enough to make bill blush...
Warren Beatty has it, JFK had it, every US politician wants it: that youthful, suntanned image. But how to get it (and how to keep it)? Liesl Schillinger reveals the secrets of the well-preserved American male
Sunday 18 August 1996
Ever since 1960, when the youthful John Kennedy clinched his presidential victory by debating with a sweaty, pallid Richard Nixon on national television, candidates for the US presidency have known that if the camera doesn't love them, the voters won't either. There was a time when Americans thought this might be a bad, even superficial, turn in political priorities.
As recently as 1972, Hollywood made a movie called The Candidate in which Robert Redford plays a handsome golden boy with hardly a political thought in his head, whose looks propel him into the senate. In 1972, this behaviour was portrayed as regrettable; but lately Redford's senate bid simply looks like a blueprint for a successful campaign - whether Democrat or Republican.
Last spring, the Republican primaries looked more like Olympic trials than a political contest. Senator Richard "Marathon Man" Lugar of Indiana jogged frenziedly for the cameras distributing tediously detailed personal health records to anyone who could lift them; Lamar Alexander split logs and dressed as a lumberjack, while Bob Dole sunned himself (as usual) on the balcony of his senate office that is nicknamed "the beach," because he spent three-and-a-half hours a week there, acquiring a healthy glow.
In the other camp, President Clinton has a glow of his own. His ruddy complexion comes in part from jogging and from golf - a sport in which he has made great advances in the last four years, since the presidency has allowed him to practise it at will. But his look of extreme vigour also comes from a product called Guerlain Terracotta Blusher Pour Homme, which is a brick-coloured brush-on face powder used by Warren Beatty, George Harrison, Harrison Ford and other film, media and rock personalities.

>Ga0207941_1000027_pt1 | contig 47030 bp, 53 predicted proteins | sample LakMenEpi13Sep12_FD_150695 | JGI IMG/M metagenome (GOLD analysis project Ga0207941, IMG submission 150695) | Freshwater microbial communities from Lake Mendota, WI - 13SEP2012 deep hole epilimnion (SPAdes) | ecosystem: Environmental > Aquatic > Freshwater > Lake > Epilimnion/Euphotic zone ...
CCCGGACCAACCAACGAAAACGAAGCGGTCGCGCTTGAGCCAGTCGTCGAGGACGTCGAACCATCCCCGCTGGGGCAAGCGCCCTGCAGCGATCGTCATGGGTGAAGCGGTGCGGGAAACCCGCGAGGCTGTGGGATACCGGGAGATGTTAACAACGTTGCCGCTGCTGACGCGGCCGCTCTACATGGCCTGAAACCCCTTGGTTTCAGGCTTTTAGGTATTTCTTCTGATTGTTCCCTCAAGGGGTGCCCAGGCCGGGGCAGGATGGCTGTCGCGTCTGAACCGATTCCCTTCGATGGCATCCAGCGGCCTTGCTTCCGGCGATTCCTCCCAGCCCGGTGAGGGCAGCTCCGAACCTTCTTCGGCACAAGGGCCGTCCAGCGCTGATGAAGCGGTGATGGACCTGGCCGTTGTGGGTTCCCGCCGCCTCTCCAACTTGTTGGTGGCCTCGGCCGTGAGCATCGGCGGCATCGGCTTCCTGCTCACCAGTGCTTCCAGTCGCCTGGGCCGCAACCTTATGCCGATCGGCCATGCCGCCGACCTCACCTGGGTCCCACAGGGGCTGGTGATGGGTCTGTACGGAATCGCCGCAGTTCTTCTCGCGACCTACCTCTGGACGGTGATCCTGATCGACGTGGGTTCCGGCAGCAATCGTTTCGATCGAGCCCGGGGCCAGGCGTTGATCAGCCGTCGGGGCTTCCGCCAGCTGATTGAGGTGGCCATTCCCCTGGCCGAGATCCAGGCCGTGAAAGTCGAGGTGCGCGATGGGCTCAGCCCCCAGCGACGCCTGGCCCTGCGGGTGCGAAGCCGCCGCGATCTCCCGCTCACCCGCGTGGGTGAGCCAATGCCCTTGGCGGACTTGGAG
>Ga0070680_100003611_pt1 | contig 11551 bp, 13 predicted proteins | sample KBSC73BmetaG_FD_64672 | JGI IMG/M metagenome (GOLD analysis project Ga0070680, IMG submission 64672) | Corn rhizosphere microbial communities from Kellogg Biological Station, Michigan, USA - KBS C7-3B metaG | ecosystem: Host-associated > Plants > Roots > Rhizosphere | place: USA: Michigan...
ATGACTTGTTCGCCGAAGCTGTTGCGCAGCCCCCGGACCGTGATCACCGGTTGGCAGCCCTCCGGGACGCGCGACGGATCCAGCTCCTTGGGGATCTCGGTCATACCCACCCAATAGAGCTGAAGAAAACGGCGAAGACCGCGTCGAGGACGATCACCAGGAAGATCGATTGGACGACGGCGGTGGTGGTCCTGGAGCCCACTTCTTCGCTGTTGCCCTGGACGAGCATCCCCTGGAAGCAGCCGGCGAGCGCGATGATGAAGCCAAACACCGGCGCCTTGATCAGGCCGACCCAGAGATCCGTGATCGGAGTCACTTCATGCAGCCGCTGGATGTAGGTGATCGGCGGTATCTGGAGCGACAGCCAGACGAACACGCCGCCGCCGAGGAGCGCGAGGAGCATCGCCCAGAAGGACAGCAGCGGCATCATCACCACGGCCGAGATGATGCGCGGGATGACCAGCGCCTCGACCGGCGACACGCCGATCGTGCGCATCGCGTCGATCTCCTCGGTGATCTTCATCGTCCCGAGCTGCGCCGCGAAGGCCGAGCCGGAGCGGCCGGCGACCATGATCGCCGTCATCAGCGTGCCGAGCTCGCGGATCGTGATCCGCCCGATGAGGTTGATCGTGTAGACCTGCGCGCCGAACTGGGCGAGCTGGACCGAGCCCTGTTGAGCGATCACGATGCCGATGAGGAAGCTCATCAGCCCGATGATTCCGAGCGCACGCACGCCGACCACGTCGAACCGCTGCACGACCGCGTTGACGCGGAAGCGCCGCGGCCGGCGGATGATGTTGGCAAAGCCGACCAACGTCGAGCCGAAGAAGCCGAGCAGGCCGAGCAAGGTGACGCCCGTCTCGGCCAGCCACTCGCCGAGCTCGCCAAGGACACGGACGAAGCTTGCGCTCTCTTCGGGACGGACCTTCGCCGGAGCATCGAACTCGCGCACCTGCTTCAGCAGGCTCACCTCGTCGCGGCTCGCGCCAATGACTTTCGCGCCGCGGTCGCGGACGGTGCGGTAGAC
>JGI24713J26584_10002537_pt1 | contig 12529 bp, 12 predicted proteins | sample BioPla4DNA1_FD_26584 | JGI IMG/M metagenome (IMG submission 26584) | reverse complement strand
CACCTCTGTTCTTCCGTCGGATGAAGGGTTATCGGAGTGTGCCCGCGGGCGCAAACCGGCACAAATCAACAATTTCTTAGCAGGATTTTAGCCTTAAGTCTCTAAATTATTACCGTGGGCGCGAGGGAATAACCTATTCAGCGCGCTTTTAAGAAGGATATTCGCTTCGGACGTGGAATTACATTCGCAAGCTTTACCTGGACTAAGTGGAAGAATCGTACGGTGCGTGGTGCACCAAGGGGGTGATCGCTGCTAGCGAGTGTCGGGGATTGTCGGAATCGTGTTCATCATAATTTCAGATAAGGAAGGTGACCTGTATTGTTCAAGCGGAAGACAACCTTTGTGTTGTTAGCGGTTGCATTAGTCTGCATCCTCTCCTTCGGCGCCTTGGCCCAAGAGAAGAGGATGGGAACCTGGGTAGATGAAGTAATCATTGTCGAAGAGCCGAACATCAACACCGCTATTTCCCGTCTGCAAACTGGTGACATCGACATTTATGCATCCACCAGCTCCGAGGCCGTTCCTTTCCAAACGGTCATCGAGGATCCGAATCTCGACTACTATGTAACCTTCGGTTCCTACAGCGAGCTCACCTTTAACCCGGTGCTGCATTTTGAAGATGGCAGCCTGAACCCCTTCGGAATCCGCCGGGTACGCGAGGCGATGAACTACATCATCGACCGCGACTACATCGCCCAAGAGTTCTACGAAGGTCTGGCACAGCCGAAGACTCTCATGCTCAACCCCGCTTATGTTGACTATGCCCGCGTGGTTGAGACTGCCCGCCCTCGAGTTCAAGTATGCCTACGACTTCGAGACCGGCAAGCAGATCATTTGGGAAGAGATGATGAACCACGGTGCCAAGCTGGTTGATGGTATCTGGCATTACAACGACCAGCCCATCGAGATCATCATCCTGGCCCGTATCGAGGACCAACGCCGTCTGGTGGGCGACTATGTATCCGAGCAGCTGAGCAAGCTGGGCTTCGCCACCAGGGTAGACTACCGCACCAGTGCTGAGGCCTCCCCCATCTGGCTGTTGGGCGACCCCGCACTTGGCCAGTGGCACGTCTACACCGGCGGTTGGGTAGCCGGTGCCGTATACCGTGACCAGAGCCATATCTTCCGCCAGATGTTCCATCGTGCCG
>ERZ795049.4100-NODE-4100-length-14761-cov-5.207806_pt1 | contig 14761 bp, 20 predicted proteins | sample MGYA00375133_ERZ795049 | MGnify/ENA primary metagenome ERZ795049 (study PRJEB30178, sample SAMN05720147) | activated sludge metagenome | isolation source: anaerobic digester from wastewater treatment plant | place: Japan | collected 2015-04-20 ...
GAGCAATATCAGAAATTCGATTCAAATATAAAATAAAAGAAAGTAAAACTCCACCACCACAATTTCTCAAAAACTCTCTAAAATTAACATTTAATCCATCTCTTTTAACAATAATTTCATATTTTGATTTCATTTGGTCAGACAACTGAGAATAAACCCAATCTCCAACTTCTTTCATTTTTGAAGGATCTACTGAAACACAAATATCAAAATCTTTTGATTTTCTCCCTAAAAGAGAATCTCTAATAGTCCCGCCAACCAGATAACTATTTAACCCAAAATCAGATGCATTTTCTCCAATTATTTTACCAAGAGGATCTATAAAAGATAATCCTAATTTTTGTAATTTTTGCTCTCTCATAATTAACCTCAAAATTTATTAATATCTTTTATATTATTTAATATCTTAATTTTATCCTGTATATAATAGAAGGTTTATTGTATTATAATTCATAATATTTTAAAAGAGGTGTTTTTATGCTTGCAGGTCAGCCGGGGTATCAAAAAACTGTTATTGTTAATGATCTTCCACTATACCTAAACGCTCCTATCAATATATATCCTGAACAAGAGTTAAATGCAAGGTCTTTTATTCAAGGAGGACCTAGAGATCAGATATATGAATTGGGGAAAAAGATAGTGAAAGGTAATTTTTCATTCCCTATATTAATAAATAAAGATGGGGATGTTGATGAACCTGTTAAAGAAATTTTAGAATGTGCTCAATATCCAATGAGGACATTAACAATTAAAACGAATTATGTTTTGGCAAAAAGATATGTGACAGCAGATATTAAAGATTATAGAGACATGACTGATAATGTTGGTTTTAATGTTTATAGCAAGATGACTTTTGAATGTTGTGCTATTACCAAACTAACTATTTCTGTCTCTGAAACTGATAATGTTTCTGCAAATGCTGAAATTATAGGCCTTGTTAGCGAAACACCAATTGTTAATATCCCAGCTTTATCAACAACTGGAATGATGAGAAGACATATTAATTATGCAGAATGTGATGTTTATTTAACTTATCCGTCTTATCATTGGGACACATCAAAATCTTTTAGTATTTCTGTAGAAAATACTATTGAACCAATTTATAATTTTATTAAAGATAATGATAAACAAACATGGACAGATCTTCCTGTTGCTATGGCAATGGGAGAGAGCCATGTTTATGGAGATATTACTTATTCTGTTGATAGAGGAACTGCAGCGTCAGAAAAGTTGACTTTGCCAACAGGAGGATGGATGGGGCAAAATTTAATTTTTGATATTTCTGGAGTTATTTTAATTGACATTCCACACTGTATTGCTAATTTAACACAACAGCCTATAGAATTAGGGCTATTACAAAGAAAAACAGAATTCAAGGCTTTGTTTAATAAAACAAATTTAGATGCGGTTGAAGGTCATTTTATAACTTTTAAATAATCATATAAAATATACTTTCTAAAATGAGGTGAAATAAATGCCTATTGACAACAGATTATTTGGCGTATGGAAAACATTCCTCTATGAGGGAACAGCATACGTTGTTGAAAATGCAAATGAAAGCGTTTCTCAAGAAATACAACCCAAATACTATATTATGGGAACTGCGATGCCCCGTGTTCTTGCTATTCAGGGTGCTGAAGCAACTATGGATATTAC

Julie Kofman, a spokeswoman for Guerlain in New York, explains that the manly blusher is "the big seller" and that it "contains absolutely no sparkle" which is reassuring. The blusher comes in a specially styled clay pot so that male pride need not suffer and democracy may be upheld. (After all, who could rule the free world without roses in his cheeks?)
You might find something distasteful, something a little Death in Venice about painted officials who court the vote with artful tans, painted cheeks and (one guesses) coloured hair. In America today, though, the baby boomers who will be doing most of the voting share their candidates' obsession with physical appearance. They want to look younger than their age, and they want to elect a president who looks younger than his age, using the logic that, even if no one is fooled, if everyone's in on the same secret, then no one has any incentive to spill the beans. "The culture is imbued with a fear of ageing," an American election watcher explains. "As long as you look good, you're okay. If you look decrepit, you scare people." The president, he explains, has come to be a totem of the body politic; if he's not in shape, people assume the country won't be.
The preoccupation with youth and fear of decay has historically been a female preserve, but in the 1990s, more and more American men are showing themselves just as ready to suffer to be beautiful. Turn on MTV's House of Fashion, and you will see strong, handsome, well-muscled men patting themselves with hydrating lotions and suntans-in-a-bottle, and speculating on what their "girlfriends" will think of their ensembles. Some wear light lip colour and eyeliner. In the men's fashion shows in July, male models purred and strutted about in "body conscious" clothing, tight, Lycra pants and satiny button-popping shirts that revealed every muscle, every wen. New York gossips shrieked that at the spring/summer 1997 collections, Calvin Klein provided leather padding for his models to wear under their runway trousers to provide a more ... prominent profile.